Who is the little man in the elevator shoes?
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Johnson explores these boundaries in a novel that recounts the lives of a small group of people living under the regime of Kim Jong-il, the father of Un. A challenging read, the book has four narrative voices, moves back and forth in time and features two characters with the same name. Johnson went to North Korea as part of his extensive research. He could get permission for only a one-week stay, during which he was attended 24/7 by minders who controlled and limited his access. What he did notice: no mail service, no fire trucks and, strangely, no wheelchairs. How are disabled people cared for, or aren’t they?
The author said that the most bizarre elements of his novel aren’t the things he invented; they exist in North Korea. People don’t go to prison; they go to labor camps. Stupid Americans, the Korean leaders say. Why put people in prison and feed them when they do nothing in return? Why not work them nearly to death and then drain their blood for transfusions? Criminal acts include speaking to a foreigner or not hanging a picture of the Dear Leader over one’s doorway, not paying attention to the constant propaganda piped out to the populace over loudspeakers.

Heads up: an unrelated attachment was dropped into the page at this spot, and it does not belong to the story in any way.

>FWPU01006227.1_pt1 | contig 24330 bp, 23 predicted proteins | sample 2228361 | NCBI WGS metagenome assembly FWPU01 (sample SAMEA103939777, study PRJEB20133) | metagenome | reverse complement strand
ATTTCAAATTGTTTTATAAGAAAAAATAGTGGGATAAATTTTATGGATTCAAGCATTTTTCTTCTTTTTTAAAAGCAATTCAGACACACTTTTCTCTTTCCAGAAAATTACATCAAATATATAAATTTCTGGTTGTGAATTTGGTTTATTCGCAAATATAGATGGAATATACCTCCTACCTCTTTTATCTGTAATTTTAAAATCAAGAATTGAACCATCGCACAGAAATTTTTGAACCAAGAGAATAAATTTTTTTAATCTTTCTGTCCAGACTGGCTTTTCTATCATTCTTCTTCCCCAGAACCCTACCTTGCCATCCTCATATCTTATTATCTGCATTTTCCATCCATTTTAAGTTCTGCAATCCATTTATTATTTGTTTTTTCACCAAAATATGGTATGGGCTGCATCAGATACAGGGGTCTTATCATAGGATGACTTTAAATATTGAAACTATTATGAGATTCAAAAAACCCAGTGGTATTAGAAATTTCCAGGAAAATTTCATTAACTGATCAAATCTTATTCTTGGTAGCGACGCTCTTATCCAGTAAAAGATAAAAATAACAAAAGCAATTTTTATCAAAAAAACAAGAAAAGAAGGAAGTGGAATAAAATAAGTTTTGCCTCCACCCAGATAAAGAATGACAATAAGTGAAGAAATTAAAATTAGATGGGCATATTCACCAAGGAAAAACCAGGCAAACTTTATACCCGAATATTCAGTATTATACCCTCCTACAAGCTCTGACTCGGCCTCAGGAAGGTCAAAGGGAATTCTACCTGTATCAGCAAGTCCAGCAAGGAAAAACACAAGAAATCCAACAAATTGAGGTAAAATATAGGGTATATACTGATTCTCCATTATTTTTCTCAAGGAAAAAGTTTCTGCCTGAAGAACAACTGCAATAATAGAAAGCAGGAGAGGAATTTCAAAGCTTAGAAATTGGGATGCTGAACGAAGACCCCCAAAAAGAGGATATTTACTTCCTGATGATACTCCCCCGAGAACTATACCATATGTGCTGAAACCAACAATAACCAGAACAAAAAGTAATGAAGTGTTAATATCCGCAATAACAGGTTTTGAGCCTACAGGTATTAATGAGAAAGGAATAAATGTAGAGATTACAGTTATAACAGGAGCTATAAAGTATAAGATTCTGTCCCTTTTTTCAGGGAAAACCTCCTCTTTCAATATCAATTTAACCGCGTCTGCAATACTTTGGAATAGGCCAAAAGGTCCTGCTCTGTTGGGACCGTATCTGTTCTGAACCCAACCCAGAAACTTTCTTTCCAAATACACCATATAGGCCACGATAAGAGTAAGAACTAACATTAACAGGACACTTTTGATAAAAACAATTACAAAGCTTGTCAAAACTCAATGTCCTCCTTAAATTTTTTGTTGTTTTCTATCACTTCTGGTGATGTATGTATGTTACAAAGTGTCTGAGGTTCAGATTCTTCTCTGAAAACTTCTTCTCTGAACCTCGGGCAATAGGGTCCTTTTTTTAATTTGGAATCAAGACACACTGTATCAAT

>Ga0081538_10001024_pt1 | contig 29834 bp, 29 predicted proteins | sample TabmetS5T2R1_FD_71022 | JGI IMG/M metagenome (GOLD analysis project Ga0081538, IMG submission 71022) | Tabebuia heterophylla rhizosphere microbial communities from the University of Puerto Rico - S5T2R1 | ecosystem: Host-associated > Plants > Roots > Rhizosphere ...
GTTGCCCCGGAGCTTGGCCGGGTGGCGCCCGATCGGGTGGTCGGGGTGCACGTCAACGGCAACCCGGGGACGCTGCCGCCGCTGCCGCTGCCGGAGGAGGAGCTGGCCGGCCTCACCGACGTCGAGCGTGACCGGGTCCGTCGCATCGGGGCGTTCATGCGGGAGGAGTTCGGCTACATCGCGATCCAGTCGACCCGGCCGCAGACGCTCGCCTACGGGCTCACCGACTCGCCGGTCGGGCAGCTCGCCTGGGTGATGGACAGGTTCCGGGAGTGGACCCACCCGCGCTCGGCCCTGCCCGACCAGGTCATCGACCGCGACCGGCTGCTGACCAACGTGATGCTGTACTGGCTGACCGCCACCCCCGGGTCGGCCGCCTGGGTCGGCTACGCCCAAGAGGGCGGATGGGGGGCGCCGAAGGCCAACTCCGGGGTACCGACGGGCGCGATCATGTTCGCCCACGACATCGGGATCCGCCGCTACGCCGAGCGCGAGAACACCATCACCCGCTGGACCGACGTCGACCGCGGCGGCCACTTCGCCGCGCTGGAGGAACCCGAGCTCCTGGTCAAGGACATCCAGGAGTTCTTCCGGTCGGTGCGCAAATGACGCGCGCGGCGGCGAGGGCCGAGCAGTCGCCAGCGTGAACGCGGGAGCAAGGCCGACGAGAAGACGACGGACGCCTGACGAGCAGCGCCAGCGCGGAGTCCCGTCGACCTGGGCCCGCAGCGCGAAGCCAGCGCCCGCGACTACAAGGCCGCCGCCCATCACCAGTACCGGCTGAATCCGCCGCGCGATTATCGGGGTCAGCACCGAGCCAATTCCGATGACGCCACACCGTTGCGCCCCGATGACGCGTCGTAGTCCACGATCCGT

Starving is not considered justification for taking a fish from a pond or a chestnut from a tree. People are routinely swept off the streets and sent to the countryside to work in the fields. In the book, all old workers are sent to a “beach resort” for retirement, although no one ever hears from them again.
In the novel, an opera singer is kidnapped from her home in Japan and brought to Kim Jong-il so that he might hear her sing any time. In real life, a South Korean movie director was kidnapped to the north to make films for the Supreme Leader. He never returned, nor did any of the thousands of Japanese who were kidnapped and brought to North Korea. The truth, leaked by defectors, makes the fictional account seem tame by comparison.